In fun holiday news, a new type of investment company is popping up around the country. If you’re intimidated by the stock market, maybe you’ll want to invest in divorce proceedings? Or not. Two companies—Balance Point Divorce Funding in Beverly Hills and Churchill Divorce Finance in New York—let you contribute to a woman (or man) going through a divorce proceeding and cover, say, a part of their lawyer’s fee or the cost of an investigator to seek out hidden assets. In exchange, you get a percentage of the settlement that’s reached in the end.
Before you get all up in arms about the state of our society, this actually isn’t the worst idea ever.
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Raise your hand if you’ve ever avoided looking at your credit card bill (easier now, thanks to automatic payments) or bank balance? We’re oftentimes guilty of not managing our money as best we could, and we hate to use technology as the culprit, but you can’t deny that money
is becoming increasingly abstract with online banking. That’s an issue a group of MIT students address with a project that creates mechanical wallets to make you more conscious of spending. One wallet buzzes when you make a transaction, another inflates or deflates to reflect your bank balance, and one (our favorite) includes a hinge that becomes more difficult to open as you get closer to your monthly budget max. Check it out! [Gizmodo
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Retirement seems so far away. Then again, so did 30 and that’s all up in my grill. Like other distant things, thinking about retirement is easy to delay in favor of the triage of daily life. But objects in the mirror are closer than they appear. Since there’s no way to rapidly save for retirement besides a windfall (hello, lottery!), it’s critical to begin saving ASAP. Le sigh. This article will guide you through the basics of the time value of money and its progeny, the 401(k). Keep reading »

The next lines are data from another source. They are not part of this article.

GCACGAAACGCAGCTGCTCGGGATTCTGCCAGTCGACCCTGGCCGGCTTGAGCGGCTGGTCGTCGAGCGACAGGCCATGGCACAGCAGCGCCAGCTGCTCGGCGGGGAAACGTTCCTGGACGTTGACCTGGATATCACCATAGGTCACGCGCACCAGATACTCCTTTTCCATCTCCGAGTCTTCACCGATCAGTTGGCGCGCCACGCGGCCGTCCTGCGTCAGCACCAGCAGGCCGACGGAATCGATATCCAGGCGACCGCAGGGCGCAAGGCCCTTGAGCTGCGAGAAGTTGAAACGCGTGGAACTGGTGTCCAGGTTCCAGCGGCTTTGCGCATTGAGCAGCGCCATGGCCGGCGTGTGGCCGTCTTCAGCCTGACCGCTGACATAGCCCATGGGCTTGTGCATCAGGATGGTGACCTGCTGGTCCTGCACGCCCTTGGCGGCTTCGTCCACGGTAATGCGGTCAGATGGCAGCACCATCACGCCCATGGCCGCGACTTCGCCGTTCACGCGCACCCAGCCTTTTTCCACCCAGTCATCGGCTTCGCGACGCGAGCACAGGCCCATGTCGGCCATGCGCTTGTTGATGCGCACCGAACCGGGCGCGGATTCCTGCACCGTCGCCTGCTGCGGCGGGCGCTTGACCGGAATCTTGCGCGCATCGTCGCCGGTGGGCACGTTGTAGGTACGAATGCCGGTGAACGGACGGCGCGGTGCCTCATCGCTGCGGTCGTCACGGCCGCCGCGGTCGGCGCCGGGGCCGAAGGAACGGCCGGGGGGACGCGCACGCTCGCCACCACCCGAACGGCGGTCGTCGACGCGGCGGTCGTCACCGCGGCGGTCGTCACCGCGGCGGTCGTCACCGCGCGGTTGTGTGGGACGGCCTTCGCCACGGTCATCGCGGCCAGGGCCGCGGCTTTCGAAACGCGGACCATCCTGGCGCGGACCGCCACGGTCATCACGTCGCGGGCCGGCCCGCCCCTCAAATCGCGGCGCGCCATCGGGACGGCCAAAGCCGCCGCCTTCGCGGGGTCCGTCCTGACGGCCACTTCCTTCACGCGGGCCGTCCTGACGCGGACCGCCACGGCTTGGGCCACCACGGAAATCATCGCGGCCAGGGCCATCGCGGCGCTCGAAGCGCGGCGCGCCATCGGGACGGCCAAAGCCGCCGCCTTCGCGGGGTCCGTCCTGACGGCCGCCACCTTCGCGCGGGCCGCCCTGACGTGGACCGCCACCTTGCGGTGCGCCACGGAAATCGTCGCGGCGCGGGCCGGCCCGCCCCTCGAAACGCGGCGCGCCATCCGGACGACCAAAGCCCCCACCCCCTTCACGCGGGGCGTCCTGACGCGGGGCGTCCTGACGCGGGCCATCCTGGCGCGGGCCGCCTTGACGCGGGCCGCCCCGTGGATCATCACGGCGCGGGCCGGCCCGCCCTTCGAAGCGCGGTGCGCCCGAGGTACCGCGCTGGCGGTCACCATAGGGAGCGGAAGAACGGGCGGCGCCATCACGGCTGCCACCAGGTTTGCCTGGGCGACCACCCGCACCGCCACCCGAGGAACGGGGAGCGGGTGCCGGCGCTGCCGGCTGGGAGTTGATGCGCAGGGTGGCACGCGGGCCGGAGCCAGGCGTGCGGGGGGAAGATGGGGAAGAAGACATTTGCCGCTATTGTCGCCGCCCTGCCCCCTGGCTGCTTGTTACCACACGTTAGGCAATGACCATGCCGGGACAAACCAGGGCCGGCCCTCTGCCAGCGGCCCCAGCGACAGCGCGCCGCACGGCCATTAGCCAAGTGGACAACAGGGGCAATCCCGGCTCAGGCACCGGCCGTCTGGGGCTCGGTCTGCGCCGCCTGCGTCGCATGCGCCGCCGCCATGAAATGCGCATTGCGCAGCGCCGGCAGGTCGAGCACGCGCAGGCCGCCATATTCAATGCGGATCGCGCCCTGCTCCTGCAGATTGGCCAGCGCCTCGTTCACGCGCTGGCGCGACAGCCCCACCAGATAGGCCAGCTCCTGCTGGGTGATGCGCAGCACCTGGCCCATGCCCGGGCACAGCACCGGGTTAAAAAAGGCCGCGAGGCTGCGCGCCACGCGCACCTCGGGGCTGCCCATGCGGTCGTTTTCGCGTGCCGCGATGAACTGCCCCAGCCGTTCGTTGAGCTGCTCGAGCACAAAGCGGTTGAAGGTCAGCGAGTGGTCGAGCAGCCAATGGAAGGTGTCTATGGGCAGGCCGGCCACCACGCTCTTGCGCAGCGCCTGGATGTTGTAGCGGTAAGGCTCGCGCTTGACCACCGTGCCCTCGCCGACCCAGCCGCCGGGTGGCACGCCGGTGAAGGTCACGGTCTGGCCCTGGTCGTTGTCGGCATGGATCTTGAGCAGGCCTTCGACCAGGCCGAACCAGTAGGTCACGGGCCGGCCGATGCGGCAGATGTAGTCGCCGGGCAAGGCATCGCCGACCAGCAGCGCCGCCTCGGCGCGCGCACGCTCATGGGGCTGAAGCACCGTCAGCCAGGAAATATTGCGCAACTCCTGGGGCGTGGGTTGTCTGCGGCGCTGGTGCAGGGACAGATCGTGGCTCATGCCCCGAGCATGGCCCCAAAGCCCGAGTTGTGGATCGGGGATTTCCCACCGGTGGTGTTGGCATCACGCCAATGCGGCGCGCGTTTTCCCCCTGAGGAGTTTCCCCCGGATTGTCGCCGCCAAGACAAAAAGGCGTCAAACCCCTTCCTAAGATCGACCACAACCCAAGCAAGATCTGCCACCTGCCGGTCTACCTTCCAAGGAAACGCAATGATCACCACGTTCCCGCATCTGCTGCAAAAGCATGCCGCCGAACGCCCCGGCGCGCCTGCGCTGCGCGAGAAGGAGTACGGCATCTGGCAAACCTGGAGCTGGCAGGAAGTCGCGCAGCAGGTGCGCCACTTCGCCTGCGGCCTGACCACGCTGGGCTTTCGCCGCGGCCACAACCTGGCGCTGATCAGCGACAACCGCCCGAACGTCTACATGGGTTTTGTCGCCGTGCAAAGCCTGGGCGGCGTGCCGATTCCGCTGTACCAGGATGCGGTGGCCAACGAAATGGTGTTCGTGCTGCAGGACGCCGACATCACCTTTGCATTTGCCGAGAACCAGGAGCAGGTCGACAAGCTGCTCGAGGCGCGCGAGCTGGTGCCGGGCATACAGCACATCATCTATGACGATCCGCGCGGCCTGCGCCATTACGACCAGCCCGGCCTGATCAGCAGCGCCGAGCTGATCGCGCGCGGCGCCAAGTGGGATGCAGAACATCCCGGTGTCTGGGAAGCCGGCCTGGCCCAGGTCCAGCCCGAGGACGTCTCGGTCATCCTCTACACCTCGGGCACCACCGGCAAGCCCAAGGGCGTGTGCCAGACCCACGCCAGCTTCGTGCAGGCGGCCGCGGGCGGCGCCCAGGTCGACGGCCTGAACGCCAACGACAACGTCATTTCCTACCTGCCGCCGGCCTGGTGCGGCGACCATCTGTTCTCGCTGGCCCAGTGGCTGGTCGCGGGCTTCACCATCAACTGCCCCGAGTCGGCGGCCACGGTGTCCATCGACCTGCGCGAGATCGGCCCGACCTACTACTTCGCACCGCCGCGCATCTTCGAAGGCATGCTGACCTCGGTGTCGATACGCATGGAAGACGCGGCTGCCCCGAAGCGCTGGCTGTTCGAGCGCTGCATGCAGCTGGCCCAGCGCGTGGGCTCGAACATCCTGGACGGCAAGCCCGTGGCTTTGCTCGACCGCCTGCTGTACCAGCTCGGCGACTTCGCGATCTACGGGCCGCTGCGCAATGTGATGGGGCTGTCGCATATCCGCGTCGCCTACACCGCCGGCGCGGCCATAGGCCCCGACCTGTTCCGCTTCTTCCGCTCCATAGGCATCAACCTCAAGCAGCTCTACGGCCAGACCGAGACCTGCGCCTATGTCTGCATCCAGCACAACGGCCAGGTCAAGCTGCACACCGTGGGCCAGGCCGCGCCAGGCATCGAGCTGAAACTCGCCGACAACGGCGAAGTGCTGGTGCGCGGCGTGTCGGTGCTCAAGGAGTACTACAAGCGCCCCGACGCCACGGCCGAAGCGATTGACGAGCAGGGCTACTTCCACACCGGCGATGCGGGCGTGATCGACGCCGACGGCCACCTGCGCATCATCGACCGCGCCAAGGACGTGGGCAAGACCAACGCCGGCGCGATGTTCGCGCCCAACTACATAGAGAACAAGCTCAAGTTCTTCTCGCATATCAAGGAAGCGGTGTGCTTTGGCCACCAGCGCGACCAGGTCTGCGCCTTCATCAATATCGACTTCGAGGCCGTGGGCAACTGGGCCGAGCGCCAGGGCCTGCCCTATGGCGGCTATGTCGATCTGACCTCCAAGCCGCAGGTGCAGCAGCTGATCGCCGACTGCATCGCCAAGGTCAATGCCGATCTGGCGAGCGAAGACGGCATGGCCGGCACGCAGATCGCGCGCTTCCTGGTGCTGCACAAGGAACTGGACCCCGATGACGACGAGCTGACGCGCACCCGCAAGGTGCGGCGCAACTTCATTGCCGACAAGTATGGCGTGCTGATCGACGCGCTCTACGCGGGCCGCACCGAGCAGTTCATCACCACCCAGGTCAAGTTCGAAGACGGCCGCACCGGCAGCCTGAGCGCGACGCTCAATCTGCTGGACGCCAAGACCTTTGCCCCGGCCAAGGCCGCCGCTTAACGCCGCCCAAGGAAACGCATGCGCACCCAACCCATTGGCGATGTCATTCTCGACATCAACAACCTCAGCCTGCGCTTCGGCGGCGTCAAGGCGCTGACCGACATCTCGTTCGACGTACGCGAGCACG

Prenups are a backup plan. Like any other backup plan — the fold-up flats in your purse, tampons in your desk drawer at work, the rape whistle on your keychain — you don’t expect to use it, and you really hope not to, but thank God it’s there when you need it. For women, divorce is financially dangerous, and you’re necessarily subject to a 50 percent chance of suffering from it if you marry. After the jump, I’ll debunk popular excuses for avoiding a prenup. Keep reading »
Last time in Cash & Coupling, we covered how to go into a marriage making financial choices that would benefit you in the event of a future divorce. But what about after disaster strikes and the marriage is over? (I know, we’re thinking real positive around these parts.) Here are five tips designed to help new divorcees keep as much of their finances intact as possible as they bid their husbands adieu. Keep reading »
Most of the items in my closet probably cost between $5 and $75. I’m a huge fan of thrift stores, discount stores, and clearance racks. My mom raised me to hunt relentlessly for the best deal, so even when I’m doing fine financially, a $50 price tag will give me pause. A $100 item is a pretty big purchase, one to ponder, put on hold, and perhaps consult with a clergyman about (“But Father, it’s BCBG!”). And with the exception of an ill-advised pair of limited-edition purple Ugg boots my sophomore year of college, I almost never buy anything that costs more than $150. Keep reading »
Education is supposed to enrich our lives and make us more worldly and learned. But for many of us, higher ed just brings on thoughts of debilitating debt and crashing credit scores. According to the Project on Student Debt, the average 2009 graduate owes around $24,000 after graduation. But that’s nothing compared to the astronomical amount of school debt Kelli Space has. Keep reading »
It seems like the floundering economy has taken its toll on everyone in some way or another. Maybe you ended up in the unemployment line, or maybe your pantry’s stocked with nothing but store-brand food. And while the financial environment may have led you to cringe whenever you look at your checking account statement, our generation is lucky in that we have plenty of time to recover before we’re ready to start thinking seriously about retirement.
But what about your parents? If they haven’t retired already, they’re probably getting close, and they have much less time to recover if the economy took their finances down with it. Knowing how to help your parents can be tricky, but they may be at a point where they really need you. Keep reading »
When I think prenup, I think Donald Trump protecting his vast fortune from gold-digging spouses. But this is an outdated point of view. Getting a prenuptial agreement is actually a very savvy move for a pragmatic couple. Prenups are an example of one of the important financial choices women can make from the outset of a marriage to minimize the financial upheaval in the worst-case scenario: divorce. Though few of us see ourselves as future-divorcees, I’ve come up with a few recommendations for preemptive, defensive financial management, just in case. Divorce still typically incurs much more financial harm to women than men. These four tips offer basic, fundamental financial safeguards that are only logical in an age of high divorce rates. Keep reading »